What Makes Japanese Coffee Special?

by Courtney Thompson

Coffee isn’t just an energizing drink, but a unique aspect of many different cultures. You may not have considered how coffee differs in Japan, but there are a lot of things that make Japanese coffee special! From the brewing process to the social aspect, Japanese coffee is a very different experience from any other coffee you’ve had. Whether you’re a new coffee drinker or a coffee connoisseur, Japanese coffee is worth trying!

Mt. Fuji Coffee Pourover

As the fourth largest consumer of coffee in the world, Japan has developed its own practices for brewing and enjoying the delicious drink. Iced coffee is one of the most popular types of coffee in Japan, but it isn’t the same iced coffee you may be used to. Japanese iced coffee is made using a unique cold-brewing method known as flash-brewing or flash-chilling. Rather than steeping coffee grounds in cold water for ten or more hours as traditional cold-brewing entails, the Japanese method involves brewing hot coffee directly over ice cubes. Brewing coffee this way is much faster, taking as little as ten minutes, and creates a smooth flavor with a lighter body than standard cold-brewed coffee. Since the coffee drips slowly and immediately hits the ice, it is quickly chilled before the ice can start to melt and before bitter flavors begin to develop.

If you’re interested in making Japanese iced coffee at home, all you need are coffee grounds, a standard hot coffee maker, and some ice cubes. Japanese iced coffee focuses on removing impurities from the water to create an especially smooth brew, so a product like Bokksu’s Mt. Fuji Pour Over Coffee Drip Filter + Stand is perfect for achieving this level of quality. You can use it for making hot or flash-brewed coffee, and it’s reusable, making it a great investment for yourself and the environment! Simply set up the drip filter over a glass or container filled with ice, and brew your drip coffee as normal. If you want to enjoy your coffee in typical Japanese fashion, go easy on the add-ins. In Japan, it’s common for people to drink their coffee black to truly enjoy the flavors of the coffee itself.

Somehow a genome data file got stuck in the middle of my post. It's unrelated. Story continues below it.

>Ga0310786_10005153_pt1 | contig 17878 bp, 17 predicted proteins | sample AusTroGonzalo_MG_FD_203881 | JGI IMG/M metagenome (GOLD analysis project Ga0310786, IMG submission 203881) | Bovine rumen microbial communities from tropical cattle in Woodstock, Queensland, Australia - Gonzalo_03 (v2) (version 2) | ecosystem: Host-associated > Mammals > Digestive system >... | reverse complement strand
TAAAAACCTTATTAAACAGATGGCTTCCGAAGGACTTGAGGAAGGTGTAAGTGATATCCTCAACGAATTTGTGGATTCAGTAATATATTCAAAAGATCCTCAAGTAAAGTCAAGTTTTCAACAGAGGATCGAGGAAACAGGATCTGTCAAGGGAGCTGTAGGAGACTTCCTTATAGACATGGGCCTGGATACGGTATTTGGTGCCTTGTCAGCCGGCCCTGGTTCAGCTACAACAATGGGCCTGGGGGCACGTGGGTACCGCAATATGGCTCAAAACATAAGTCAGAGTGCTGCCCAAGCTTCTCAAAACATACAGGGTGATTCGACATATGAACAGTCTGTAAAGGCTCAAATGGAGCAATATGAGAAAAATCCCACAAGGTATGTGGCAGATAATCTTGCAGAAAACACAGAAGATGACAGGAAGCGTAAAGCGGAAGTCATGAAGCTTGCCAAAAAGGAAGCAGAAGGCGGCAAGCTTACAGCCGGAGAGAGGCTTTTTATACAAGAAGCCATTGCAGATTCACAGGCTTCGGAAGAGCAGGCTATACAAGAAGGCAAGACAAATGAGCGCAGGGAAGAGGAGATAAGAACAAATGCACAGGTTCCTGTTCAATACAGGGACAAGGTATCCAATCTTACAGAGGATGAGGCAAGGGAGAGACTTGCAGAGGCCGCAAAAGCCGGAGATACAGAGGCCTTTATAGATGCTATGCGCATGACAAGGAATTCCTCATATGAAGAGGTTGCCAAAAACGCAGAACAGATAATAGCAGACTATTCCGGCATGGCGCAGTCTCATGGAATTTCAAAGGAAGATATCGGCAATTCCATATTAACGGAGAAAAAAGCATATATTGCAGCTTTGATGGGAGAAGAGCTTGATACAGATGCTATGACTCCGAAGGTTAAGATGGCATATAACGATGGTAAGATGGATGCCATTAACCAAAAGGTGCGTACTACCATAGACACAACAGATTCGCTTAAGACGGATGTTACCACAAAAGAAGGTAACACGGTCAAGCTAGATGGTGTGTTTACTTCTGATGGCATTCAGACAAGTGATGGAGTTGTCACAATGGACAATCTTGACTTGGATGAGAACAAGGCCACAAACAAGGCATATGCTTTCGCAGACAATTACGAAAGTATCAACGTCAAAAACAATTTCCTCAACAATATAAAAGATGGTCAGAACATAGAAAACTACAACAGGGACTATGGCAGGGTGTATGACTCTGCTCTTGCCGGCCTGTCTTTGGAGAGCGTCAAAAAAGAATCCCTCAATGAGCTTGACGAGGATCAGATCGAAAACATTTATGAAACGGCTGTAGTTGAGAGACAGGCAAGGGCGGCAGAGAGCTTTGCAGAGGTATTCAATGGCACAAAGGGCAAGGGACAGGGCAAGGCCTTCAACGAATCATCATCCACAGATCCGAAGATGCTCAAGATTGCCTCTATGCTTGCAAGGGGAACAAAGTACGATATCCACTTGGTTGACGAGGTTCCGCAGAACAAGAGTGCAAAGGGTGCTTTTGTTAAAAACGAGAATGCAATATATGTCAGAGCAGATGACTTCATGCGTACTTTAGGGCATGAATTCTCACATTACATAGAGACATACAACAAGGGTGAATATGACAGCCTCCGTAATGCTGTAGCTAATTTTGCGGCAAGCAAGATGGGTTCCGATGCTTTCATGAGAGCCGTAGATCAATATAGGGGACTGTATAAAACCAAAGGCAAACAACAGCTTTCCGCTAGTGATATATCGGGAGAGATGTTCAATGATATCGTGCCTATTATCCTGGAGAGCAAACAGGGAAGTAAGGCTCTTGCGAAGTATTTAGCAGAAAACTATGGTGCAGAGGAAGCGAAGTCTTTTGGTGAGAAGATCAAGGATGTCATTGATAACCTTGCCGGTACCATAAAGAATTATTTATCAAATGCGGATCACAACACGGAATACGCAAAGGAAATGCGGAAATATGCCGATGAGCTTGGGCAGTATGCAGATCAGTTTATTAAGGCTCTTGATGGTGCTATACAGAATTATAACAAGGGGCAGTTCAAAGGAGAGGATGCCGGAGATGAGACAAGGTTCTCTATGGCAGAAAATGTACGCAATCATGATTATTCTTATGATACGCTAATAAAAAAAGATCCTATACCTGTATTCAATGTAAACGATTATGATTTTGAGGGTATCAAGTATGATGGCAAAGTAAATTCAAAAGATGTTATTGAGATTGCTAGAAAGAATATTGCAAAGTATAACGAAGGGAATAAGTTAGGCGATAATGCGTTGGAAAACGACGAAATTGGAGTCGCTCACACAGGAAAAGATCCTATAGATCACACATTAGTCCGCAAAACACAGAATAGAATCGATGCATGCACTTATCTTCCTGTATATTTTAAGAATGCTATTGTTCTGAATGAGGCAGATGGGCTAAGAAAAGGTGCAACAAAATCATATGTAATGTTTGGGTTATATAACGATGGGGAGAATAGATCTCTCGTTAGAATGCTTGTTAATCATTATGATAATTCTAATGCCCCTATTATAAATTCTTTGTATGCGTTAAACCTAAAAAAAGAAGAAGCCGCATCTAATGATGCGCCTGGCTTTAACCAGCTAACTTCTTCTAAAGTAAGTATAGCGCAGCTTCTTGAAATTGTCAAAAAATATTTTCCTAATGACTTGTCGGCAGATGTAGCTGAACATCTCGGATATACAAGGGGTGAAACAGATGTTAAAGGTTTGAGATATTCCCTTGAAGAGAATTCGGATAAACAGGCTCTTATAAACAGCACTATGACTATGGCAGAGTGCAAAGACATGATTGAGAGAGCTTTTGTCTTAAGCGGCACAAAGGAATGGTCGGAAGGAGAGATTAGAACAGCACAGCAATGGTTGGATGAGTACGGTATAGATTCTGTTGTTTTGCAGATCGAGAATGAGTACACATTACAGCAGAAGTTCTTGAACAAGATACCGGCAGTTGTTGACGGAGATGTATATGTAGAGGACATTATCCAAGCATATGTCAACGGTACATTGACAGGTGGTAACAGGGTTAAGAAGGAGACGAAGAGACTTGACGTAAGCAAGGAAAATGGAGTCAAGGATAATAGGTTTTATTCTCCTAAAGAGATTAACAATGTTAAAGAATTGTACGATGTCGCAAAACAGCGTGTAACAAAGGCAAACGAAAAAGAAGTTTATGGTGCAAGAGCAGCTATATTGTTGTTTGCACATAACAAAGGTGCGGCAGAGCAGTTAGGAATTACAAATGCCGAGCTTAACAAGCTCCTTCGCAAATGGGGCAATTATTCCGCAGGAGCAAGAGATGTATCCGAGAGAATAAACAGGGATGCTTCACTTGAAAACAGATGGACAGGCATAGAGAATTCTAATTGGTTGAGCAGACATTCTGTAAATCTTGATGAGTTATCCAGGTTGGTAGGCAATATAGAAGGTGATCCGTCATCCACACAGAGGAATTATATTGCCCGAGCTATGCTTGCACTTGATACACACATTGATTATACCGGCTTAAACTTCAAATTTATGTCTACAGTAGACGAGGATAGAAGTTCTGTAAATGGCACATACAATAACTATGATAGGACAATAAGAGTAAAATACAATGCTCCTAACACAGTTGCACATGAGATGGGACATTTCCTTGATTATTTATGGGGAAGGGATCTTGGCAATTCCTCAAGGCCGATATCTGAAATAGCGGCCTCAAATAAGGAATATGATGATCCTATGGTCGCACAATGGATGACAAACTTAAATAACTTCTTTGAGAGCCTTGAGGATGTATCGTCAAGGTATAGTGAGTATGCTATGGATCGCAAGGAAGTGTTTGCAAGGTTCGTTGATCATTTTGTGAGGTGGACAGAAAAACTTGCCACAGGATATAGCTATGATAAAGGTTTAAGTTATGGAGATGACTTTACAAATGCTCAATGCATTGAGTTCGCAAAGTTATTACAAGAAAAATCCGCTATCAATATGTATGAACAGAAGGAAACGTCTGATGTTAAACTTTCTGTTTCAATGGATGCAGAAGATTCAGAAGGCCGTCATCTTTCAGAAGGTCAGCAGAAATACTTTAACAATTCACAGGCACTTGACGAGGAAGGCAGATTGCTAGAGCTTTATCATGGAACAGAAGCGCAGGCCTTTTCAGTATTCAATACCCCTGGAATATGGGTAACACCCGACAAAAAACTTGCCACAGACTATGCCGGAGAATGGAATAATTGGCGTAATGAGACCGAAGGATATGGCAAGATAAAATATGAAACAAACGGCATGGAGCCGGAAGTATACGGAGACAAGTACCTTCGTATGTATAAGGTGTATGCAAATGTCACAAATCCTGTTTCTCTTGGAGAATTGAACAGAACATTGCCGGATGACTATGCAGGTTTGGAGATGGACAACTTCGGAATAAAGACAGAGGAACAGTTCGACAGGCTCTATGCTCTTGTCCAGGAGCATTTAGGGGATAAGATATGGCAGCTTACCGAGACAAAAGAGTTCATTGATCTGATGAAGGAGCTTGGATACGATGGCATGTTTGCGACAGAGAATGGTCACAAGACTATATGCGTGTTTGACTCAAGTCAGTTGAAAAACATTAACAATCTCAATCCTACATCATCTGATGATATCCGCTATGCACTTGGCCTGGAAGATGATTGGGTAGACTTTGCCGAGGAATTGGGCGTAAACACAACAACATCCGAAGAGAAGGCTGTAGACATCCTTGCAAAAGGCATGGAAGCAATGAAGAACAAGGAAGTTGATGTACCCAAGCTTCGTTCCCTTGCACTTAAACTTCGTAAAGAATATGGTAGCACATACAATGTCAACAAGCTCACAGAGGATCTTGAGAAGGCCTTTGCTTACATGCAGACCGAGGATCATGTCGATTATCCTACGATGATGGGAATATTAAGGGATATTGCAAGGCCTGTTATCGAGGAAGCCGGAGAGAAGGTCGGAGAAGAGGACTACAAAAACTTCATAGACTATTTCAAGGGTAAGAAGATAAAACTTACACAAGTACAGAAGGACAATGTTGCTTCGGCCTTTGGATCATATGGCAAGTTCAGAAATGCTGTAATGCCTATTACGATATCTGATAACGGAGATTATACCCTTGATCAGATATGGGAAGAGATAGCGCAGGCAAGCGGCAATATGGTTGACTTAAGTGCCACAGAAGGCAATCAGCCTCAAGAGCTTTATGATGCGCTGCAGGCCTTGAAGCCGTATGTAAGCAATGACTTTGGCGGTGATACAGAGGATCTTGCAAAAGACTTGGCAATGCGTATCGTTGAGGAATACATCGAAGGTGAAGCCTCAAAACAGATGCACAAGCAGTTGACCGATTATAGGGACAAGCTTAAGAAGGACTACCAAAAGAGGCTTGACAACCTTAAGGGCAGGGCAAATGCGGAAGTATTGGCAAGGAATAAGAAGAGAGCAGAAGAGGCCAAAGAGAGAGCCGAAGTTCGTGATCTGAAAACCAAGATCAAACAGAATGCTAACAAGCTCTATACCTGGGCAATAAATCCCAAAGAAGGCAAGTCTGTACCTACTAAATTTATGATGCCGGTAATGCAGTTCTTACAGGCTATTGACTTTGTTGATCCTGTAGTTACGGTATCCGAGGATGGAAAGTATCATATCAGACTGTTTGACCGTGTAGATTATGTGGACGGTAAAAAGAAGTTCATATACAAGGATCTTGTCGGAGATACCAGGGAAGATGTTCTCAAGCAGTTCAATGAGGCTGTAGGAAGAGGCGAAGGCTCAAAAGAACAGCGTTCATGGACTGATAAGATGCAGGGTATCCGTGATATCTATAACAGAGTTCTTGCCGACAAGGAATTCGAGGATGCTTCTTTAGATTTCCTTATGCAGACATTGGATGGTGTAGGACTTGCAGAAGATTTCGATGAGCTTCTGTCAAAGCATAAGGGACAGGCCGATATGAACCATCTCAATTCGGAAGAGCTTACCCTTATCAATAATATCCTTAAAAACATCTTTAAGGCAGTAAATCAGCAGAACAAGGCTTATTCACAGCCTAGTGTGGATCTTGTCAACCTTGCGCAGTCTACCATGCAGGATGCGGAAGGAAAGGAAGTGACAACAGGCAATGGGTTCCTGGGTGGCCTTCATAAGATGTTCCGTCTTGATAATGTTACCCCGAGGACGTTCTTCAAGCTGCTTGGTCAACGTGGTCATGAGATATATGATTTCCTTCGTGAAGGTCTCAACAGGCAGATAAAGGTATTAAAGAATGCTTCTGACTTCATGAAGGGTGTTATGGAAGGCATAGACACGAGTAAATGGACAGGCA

Japanese coffee shops also offer a different experience than coffee shops in other countries. While there are some chain cafes like Starbucks in Japan, the most popular types of Japanese coffee shops are known as kissatens, which means independent coffee shop. These Japanese coffee shops don’t offer a wide variety of flavor options like American ones do, and they tend to have a more reserved atmosphere.

Japanese coffee culture is not so different from Japanese tea culture—both emphasize the enjoyment of the natural flavors of the drink, and both sometimes have a formal element in social settings. Teaware is a large part of drinking tea with friends, and coffeeware can be the same way! Traditional coffee mugs and saucers, like the Mashikoyaki Coffee Mug and Mashikoyaki Small Plate, are beautiful and functional pieces inspired by Edo period pottery. The two are designed to go together, and they have a simple and rustic design that goes perfectly with anyone’s home décor! You can find these coffee accessories on Bokksu in three different colors—white, light blue, or black—if you want to elevate your at-home coffee experience.

Another unique aspect of Japanese coffee can be found in vending machines across the country. Canned coffee is extremely popular in Japan and has been around since the 1960’s. As a result, the Japanese canned coffee market has a lot of different competitors, and you’ll often find several different brands of canned coffee in a single Japanese vending machine. Japanese canned coffee is typically made from cold or flash-brewed coffee, and it comes black, with sugar and milk, or with some different flavorings like vanilla and hazelnut.

If you love coffee and want to explore more ways to enjoy it, try out some of these Japanese coffee brewing techniques and add some Japanese flair to your collection of coffee accessories! And if you visit Japan, be sure to check out the local coffee shops and grab some Japanese canned coffee from a vending machine!